Russia to strengthen state control over the internet

As Russia moves to strengthen state control over the internet in Russia, commercial concerns are anxious that any telco or ISP could be acquired.

Russia to strengthen state control over the internet
Russia to strengthen state control over the internet

Nikolay Nikiforov, Russia's minister of communications, has produced a plan to strengthen state control over the internet within Russia due to what he describes as the 'unstable geopolitic situation in Europe.'

One of the measures involves tightening of control over commercial companies that manage critical elements of the Russian communication infrastructure. This, according to Nikiforov, may take place by transferring the operations from the private sector to put them under direct state control.

The proposal has already been criticised by some leading Russian telecom operators and internet-providers, amid the fears that the state could potentially acquire any Russian major operator.

Other planned measures include the transfer of traffic control points to put them under state control and then introduce a traffic monitoring system, the establishment of a state body to control the Coordination Centre for TLD RU, (the administrator of Top Level National Domains .RU and .PФ, which serves as the national registry and which, has until now operated as an independent company); the imposition of a ban on commercial companies from using (alternative, non-state) communication links across the state border.

This latter measure has also been subject to criticism by local operators who say that the introduction of such a ban will automatically ban the use of data centres and other infrastructure located abroad.

One of the technical measures, which the state plans intend to use to ensure ‘stable operation of the Internet in Russia', involves a backup of the L-root system and IP-addresses registry.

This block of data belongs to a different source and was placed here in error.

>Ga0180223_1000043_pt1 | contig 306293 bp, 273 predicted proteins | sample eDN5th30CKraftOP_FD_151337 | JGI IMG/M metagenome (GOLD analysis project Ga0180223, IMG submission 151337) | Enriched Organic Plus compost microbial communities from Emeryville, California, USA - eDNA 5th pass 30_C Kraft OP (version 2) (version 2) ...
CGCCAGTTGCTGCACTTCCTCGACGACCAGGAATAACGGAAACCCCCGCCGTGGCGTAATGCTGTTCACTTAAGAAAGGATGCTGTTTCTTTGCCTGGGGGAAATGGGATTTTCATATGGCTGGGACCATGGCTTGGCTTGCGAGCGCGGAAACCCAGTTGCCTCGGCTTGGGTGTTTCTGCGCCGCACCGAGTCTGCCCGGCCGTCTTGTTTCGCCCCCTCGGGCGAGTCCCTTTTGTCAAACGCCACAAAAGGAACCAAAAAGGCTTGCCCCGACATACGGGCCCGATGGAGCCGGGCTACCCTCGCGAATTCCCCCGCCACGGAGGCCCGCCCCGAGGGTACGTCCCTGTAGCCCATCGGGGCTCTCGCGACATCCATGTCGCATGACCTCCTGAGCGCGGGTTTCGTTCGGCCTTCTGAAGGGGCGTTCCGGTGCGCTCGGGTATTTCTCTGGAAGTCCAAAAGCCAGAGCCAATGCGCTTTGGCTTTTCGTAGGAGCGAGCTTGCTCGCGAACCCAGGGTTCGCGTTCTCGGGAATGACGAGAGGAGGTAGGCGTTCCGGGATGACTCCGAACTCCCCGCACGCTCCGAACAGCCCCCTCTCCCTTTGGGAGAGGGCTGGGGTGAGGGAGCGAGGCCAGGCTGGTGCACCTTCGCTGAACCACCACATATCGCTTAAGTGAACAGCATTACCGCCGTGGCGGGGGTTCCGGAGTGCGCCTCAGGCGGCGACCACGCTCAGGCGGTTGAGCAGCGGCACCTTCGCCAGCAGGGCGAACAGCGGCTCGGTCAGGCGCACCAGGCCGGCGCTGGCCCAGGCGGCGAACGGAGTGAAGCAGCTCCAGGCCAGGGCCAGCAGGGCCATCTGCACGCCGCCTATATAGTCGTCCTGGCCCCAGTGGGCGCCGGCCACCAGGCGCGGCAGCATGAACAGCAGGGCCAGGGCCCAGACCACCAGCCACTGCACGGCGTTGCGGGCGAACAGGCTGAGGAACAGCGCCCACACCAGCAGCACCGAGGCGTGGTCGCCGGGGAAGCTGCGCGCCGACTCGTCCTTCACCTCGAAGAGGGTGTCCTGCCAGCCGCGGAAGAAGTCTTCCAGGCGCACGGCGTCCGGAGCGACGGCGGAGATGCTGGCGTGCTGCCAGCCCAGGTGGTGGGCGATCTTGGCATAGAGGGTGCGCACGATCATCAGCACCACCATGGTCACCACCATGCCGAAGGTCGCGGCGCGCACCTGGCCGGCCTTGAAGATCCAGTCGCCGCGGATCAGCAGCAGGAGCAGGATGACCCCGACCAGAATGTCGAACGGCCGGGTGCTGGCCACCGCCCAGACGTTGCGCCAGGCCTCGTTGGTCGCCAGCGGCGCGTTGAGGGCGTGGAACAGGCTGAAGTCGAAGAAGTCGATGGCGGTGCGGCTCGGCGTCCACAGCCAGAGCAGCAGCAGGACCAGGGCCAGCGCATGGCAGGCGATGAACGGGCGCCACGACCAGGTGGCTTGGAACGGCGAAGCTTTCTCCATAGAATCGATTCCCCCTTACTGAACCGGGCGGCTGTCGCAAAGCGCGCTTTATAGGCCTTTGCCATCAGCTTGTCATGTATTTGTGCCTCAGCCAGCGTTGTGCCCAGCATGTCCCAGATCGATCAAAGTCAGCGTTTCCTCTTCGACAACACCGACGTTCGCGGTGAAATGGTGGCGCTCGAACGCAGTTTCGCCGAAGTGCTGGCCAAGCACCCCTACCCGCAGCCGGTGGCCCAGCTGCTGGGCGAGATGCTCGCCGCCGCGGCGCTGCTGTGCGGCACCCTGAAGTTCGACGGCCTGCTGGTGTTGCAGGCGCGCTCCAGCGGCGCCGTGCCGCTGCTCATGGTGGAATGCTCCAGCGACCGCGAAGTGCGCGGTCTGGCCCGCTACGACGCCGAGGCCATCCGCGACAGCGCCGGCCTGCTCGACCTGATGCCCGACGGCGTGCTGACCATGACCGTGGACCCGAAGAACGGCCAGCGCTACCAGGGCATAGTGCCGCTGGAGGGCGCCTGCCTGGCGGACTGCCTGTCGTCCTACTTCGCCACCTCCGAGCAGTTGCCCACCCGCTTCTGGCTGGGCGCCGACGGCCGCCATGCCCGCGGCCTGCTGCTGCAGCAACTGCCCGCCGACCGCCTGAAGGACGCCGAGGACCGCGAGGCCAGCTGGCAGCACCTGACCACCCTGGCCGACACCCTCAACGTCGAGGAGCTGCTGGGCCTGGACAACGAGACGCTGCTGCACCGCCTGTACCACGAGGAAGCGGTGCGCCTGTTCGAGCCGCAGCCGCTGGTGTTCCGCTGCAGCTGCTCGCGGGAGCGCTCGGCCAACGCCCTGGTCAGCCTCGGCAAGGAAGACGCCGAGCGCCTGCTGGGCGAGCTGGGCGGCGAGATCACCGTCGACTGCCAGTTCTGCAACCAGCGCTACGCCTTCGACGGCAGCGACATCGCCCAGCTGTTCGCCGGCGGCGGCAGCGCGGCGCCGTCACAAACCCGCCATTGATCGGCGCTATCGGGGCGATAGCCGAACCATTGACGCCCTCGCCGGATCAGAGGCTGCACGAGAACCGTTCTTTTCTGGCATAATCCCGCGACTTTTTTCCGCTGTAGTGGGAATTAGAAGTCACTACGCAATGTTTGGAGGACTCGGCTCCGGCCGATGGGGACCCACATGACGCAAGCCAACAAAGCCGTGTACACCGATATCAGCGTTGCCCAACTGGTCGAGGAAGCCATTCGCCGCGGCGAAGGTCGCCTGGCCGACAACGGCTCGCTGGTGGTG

According to Nikiforov, there is an acute need for duplication of these systems to ensure uninterrupted operation of the internet in Russia (and especially the Russian segment of the internet), in case of any emergencies (such as war or external attacks) and should ensure IT security for national state agencies and state corporations.

Meantime most leading Russian telecom operators and internet-providers have already opposed the new state initiatives, describing them as an attempt by the state to establish strict control over the Russian internet and its providers, and having little to do with the strengthening of IT security.

According to an official spokesman at Russian Internet company Yandex, which operates the largest search engine in Russia with about 60 percent market share, at the first glance, the Minister of Communications has proposed a system which is  similar to the so-called Chinese model, however in reality this will result in nationalising the internet in Russia to make it a government run operation.

The spokesperson added that creation of an addresses' register will require the approval of ICANN, which is now in charge of the international system of IP address allocation and authorises regional centres.

Last autumn, Igor Shchegolev, the former Minister of Communications, and now presidential aide, said that the Russian government has identified the serious vulnerability of the Russian segment of the Internet to external threats. In an interview to Vedomosti, one of Russia's leading business papers, Shchegolev said that all the key elements of the internet are currently located outside Russia, which means that access to any web-site, and the internet in Russia can be blocked from the outside, which in turn represents a serious weaknesses in the level of its IT security.

Shchegolev has already suggested establishing key internet infrastructures within Russia, including national root servers, a national system of route-address information and that a start be made on monitoring and controlling the integrity of the internet.

From a strategic perspective, there are clearly genuine security concerns within Russia about the level of dependence on foreign control of the internet, nonetheless, the proposed changes signal further moves to centralising of power in the hands of the government, brushing aside privacy or competition concerns from any other group or individuals.